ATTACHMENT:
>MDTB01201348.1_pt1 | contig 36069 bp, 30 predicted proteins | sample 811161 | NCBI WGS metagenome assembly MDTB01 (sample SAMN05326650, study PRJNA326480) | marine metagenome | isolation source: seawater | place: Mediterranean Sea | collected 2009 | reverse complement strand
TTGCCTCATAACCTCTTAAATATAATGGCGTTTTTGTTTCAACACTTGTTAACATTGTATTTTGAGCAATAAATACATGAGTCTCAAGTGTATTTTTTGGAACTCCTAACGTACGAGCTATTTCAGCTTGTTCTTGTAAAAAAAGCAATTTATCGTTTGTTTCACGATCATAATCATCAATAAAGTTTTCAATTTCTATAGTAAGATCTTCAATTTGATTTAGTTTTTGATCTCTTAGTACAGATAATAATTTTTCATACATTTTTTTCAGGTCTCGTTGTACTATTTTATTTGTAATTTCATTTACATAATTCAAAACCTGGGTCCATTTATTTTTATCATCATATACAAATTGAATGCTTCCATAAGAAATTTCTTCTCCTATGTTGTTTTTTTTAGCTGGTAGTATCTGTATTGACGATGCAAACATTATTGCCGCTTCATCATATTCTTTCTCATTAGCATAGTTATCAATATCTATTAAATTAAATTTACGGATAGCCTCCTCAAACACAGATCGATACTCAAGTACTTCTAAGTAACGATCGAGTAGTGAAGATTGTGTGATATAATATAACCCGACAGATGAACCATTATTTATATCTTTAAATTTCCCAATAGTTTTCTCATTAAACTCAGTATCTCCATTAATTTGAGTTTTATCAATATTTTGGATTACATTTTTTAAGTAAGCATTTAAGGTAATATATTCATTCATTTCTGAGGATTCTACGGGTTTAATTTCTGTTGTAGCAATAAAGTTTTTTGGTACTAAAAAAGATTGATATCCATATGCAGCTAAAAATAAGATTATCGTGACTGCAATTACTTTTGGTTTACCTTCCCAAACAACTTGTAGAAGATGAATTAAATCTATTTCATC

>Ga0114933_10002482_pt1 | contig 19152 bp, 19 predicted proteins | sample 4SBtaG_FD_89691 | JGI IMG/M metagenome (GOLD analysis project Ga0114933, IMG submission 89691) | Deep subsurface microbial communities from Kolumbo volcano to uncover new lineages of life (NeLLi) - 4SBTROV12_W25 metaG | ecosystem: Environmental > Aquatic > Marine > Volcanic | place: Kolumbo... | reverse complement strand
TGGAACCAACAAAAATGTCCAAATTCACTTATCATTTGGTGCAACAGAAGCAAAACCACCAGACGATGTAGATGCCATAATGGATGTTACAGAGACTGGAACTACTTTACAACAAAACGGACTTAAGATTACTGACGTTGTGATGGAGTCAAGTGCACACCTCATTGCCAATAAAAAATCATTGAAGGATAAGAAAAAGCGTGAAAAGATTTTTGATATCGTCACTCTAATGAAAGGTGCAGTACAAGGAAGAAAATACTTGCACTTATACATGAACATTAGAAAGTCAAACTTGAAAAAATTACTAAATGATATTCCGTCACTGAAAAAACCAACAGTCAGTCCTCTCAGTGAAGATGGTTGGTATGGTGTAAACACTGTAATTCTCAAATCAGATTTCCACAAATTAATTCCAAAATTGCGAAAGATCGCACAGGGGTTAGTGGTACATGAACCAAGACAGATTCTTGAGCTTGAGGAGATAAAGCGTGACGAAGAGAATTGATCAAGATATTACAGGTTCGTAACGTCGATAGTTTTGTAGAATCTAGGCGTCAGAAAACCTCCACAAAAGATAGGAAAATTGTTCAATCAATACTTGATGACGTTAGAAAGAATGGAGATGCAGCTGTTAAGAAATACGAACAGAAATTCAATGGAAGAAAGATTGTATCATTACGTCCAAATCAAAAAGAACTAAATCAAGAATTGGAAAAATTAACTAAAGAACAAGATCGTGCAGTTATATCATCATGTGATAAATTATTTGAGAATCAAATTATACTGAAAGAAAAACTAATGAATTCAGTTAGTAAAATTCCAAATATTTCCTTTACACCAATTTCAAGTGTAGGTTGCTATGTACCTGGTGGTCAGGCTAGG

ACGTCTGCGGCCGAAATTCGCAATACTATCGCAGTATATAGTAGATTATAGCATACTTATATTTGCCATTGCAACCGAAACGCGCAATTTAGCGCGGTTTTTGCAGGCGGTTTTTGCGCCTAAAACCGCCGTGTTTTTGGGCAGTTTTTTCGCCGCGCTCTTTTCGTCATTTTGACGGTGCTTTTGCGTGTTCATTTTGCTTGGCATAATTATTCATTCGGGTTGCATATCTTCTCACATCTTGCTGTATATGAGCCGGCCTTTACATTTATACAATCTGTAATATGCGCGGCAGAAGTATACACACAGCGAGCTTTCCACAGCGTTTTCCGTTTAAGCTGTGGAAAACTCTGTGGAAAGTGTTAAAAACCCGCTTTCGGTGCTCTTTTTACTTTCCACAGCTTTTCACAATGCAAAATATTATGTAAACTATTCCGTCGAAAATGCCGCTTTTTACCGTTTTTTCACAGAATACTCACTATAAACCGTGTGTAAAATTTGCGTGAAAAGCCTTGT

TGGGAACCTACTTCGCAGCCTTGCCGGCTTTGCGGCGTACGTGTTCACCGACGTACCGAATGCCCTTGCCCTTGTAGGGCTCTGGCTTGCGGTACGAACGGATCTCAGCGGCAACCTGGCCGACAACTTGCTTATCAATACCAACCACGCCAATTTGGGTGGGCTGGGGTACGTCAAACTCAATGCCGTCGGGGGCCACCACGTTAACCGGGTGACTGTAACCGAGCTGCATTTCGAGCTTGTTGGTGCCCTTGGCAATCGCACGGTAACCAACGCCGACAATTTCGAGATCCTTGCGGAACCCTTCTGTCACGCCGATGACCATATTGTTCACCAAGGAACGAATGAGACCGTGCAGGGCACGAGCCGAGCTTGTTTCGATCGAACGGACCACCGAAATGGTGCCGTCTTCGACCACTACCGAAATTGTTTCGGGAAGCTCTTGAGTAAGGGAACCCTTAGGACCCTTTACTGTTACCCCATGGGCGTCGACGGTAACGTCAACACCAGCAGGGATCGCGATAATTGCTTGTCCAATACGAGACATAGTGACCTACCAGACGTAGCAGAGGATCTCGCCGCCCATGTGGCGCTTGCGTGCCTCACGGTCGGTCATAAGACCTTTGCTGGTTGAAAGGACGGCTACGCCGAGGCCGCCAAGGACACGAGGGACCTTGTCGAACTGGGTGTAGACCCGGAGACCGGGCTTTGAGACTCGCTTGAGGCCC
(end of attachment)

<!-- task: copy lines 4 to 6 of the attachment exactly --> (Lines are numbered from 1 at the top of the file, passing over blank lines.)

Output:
TGGAACCAACAAAAATGTCCAAATTCACTTATCATTTGGTGCAACAGAAGCAAAACCACCAGACGATGTAGATGCCATAATGGATGTTACAGAGACTGGAACTACTTTACAACAAAACGGACTTAAGATTACTGACGTTGTGATGGAGTCAAGTGCACACCTCATTGCCAATAAAAAATCATTGAAGGATAAGAAAAAGCGTGAAAAGATTTTTGATATCGTCACTCTAATGAAAGGTGCAGTACAAGGAAGAAAATACTTGCACTTATACATGAACATTAGAAAGTCAAACTTGAAAAAATTACTAAATGATATTCCGTCACTGAAAAAACCAACAGTCAGTCCTCTCAGTGAAGATGGTTGGTATGGTGTAAACACTGTAATTCTCAAATCAGATTTCCACAAATTAATTCCAAAATTGCGAAAGATCGCACAGGGGTTAGTGGTACATGAACCAAGACAGATTCTTGAGCTTGAGGAGATAAAGCGTGACGAAGAGAATTGATCAAGATATTACAGGTTCGTAACGTCGATAGTTTTGTAGAATCTAGGCGTCAGAAAACCTCCACAAAAGATAGGAAAATTGTTCAATCAATACTTGATGACGTTAGAAAGAATGGAGATGCAGCTGTTAAGAAATACGAACAGAAATTCAATGGAAGAAAGATTGTATCATTACGTCCAAATCAAAAAGAACTAAATCAAGAATTGGAAAAATTAACTAAAGAACAAGATCGTGCAGTTATATCATCATGTGATAAATTATTTGAGAATCAAATTATACTGAAAGAAAAACTAATGAATTCAGTTAGTAAAATTCCAAATATTTCCTTTACACCAATTTCAAGTGTAGGTTGCTATGTACCTGGTGGTCAGGCTAGG

ACGTCTGCGGCCGAAATTCGCAATACTATCGCAGTATATAGTAGATTATAGCATACTTATATTTGCCATTGCAACCGAAACGCGCAATTTAGCGCGGTTTTTGCAGGCGGTTTTTGCGCCTAAAACCGCCGTGTTTTTGGGCAGTTTTTTCGCCGCGCTCTTTTCGTCATTTTGACGGTGCTTTTGCGTGTTCATTTTGCTTGGCATAATTATTCATTCGGGTTGCATATCTTCTCACATCTTGCTGTATATGAGCCGGCCTTTACATTTATACAATCTGTAATATGCGCGGCAGAAGTATACACACAGCGAGCTTTCCACAGCGTTTTCCGTTTAAGCTGTGGAAAACTCTGTGGAAAGTGTTAAAAACCCGCTTTCGGTGCTCTTTTTACTTTCCACAGCTTTTCACAATGCAAAATATTATGTAAACTATTCCGTCGAAAATGCCGCTTTTTACCGTTTTTTCACAGAATACTCACTATAAACCGTGTGTAAAATTTGCGTGAAAAGCCTTGT

TGGGAACCTACTTCGCAGCCTTGCCGGCTTTGCGGCGTACGTGTTCACCGACGTACCGAATGCCCTTGCCCTTGTAGGGCTCTGGCTTGCGGTACGAACGGATCTCAGCGGCAACCTGGCCGACAACTTGCTTATCAATACCAACCACGCCAATTTGGGTGGGCTGGGGTACGTCAAACTCAATGCCGTCGGGGGCCACCACGTTAACCGGGTGACTGTAACCGAGCTGCATTTCGAGCTTGTTGGTGCCCTTGGCAATCGCACGGTAACCAACGCCGACAATTTCGAGATCCTTGCGGAACCCTTCTGTCACGCCGATGACCATATTGTTCACCAAGGAACGAATGAGACCGTGCAGGGCACGAGCCGAGCTTGTTTCGATCGAACGGACCACCGAAATGGTGCCGTCTTCGACCACTACCGAAATTGTTTCGGGAAGCTCTTGAGTAAGGGAACCCTTAGGACCCTTTACTGTTACCCCATGGGCGTCGACGGTAACGTCAACACCAGCAGGGATCGCGATAATTGCTTGTCCAATACGAGACATAGTGACCTACCAGACGTAGCAGAGGATCTCGCCGCCCATGTGGCGCTTGCGTGCCTCACGGTCGGTCATAAGACCTTTGCTGGTTGAAAGGACGGCTACGCCGAGGCCGCCAAGGACACGAGGGACCTTGTCGAACTGGGTGTAGACCCGGAGACCGGGCTTTGAGACTCGCTTGAGGCCC